1 Answer | Add Yours
The major conflict of Isaac Asimov's The Machine that Won the War would be a variation of the "man against nature" conflict, the variation being man against machine. When the war starts, humanity is encouraged because the war will be fought by the Multivac computer. However, little does anyone know, but Henderson, knowing that computers are only as powerful as the data input compiled and programmed by humans, was keeping the secret that he altered statistics for input. At the same time, Jablonsky was keeping the secret that he altered output because he knew what bad shape the machine was in because of shortages. Swift was keeping the secret that he looked at Multivac's reports, didn't trust them, and tossed a coin to make his military command decisions.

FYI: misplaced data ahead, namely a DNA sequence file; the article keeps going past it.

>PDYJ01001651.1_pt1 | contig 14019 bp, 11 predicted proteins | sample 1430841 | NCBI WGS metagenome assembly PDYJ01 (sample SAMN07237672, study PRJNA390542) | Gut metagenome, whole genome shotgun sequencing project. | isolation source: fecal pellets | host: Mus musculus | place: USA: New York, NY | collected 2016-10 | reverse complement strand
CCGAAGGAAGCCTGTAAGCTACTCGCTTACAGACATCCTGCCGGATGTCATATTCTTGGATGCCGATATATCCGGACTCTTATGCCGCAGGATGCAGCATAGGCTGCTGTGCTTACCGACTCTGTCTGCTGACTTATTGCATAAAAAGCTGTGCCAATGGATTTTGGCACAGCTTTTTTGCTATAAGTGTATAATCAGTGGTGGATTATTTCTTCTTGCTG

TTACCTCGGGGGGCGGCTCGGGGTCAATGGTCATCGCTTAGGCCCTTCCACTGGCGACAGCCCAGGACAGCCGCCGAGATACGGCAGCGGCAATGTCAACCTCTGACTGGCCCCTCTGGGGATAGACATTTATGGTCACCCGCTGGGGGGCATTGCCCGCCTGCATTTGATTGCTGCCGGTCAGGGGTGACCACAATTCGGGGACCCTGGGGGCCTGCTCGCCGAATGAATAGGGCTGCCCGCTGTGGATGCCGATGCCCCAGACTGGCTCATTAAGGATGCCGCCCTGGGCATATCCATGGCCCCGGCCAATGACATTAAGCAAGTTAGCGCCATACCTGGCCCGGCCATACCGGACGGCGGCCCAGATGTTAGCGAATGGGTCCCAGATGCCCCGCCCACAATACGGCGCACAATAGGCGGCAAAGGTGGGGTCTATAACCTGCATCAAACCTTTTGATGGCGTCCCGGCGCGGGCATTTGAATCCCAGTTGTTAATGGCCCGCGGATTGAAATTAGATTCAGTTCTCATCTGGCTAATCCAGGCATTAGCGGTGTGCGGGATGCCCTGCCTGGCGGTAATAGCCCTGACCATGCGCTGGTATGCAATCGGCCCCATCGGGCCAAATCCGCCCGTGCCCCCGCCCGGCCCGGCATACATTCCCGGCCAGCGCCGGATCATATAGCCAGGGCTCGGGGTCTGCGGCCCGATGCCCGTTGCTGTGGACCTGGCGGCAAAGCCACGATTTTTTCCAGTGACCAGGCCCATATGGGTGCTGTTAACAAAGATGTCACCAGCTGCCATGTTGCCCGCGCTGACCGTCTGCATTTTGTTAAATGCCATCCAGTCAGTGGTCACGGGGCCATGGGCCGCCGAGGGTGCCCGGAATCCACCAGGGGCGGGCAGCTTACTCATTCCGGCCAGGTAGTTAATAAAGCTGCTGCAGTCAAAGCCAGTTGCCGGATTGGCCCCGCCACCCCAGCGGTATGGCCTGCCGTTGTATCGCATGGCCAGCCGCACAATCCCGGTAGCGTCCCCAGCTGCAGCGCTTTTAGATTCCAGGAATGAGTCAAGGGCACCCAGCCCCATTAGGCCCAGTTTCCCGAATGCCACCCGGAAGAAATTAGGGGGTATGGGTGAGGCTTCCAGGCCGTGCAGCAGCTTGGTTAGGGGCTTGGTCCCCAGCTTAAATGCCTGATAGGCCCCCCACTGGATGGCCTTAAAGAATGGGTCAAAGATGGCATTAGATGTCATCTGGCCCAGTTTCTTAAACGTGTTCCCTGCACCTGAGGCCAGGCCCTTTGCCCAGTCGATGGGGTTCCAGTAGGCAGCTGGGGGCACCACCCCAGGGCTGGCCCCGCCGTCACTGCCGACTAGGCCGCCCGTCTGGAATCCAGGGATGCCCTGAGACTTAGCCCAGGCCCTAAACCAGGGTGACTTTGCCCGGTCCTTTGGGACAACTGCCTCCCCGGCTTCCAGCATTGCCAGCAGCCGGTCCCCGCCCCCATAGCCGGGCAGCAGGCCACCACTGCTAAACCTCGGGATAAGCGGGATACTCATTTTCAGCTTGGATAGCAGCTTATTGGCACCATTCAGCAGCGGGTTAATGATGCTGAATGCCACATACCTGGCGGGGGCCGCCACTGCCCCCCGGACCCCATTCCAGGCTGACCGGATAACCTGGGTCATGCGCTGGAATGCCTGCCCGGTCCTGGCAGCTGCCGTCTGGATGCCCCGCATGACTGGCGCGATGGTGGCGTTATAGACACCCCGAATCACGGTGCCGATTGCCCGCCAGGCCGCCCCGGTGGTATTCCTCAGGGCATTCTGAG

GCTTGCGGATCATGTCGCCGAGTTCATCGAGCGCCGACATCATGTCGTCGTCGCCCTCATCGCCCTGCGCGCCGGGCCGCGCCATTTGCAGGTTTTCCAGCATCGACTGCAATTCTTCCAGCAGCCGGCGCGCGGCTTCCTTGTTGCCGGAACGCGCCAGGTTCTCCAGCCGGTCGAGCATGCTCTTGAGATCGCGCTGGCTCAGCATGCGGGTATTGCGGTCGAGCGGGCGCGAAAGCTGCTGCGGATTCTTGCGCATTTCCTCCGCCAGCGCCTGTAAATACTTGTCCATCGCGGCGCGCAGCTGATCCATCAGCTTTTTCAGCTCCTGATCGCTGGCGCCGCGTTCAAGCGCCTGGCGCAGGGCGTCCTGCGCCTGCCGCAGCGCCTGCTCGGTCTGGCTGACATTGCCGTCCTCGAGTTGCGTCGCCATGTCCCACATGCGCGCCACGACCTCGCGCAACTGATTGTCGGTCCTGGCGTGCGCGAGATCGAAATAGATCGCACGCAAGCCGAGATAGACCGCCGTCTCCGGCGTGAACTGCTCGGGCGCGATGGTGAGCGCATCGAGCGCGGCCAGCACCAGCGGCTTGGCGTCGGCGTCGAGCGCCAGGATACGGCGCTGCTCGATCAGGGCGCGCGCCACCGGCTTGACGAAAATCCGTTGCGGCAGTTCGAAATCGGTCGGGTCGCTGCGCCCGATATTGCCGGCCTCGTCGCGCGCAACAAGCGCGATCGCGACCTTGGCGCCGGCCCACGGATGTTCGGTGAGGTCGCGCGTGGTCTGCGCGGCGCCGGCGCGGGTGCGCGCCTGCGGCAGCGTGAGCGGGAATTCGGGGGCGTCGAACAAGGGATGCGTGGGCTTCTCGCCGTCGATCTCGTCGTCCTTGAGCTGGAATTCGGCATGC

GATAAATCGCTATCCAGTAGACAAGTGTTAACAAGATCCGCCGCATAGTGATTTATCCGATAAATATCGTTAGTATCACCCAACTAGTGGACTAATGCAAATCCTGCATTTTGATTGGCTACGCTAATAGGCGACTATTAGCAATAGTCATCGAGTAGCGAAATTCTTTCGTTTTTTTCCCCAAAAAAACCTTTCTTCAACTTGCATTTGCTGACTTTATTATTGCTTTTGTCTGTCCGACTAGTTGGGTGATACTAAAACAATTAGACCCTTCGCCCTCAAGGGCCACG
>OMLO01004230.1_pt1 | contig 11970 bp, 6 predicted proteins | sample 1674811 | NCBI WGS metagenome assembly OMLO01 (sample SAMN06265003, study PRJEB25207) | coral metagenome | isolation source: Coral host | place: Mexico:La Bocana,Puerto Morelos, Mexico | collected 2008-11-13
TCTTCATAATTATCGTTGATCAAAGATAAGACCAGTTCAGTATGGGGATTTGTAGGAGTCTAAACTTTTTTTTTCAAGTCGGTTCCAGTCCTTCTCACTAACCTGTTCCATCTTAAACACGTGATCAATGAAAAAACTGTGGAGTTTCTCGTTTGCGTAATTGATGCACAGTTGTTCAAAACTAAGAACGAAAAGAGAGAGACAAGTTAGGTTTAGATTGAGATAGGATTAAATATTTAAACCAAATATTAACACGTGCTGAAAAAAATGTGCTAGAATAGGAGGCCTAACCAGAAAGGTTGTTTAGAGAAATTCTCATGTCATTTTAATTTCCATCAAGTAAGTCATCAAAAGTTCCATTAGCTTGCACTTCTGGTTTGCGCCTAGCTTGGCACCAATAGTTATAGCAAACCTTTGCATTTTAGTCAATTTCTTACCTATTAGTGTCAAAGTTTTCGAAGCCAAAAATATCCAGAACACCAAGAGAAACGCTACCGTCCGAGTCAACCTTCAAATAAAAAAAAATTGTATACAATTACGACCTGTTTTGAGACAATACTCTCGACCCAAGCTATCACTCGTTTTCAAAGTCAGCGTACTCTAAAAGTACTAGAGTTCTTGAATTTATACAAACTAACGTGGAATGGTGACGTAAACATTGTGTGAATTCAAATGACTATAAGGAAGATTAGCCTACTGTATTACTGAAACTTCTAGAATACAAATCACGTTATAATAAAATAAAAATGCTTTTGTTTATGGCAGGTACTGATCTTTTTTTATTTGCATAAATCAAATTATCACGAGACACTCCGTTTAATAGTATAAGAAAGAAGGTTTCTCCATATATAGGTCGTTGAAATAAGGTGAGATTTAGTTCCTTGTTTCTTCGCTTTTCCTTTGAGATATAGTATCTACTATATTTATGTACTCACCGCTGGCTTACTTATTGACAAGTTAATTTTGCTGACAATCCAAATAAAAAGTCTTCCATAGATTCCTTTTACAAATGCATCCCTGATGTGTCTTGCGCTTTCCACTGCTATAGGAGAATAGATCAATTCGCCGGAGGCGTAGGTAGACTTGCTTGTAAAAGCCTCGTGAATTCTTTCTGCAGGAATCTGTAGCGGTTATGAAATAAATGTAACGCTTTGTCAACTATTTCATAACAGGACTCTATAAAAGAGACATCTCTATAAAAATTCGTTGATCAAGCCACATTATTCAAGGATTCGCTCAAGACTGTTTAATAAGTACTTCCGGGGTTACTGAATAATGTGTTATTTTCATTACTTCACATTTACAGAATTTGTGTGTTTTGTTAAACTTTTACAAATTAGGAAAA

The war was won, but who really wins the conflict? Machines need upkeep and repair, they also need reliable, objective, complete, impartial input for humans noted for their biases and blind sides. In a perfect world, maybe Multivac would win the conflict of man against machine, but in our fallible, biased universe, it looks like man trumps machine.
We’ve answered 323,813 questions. We can answer yours, too.Ask a question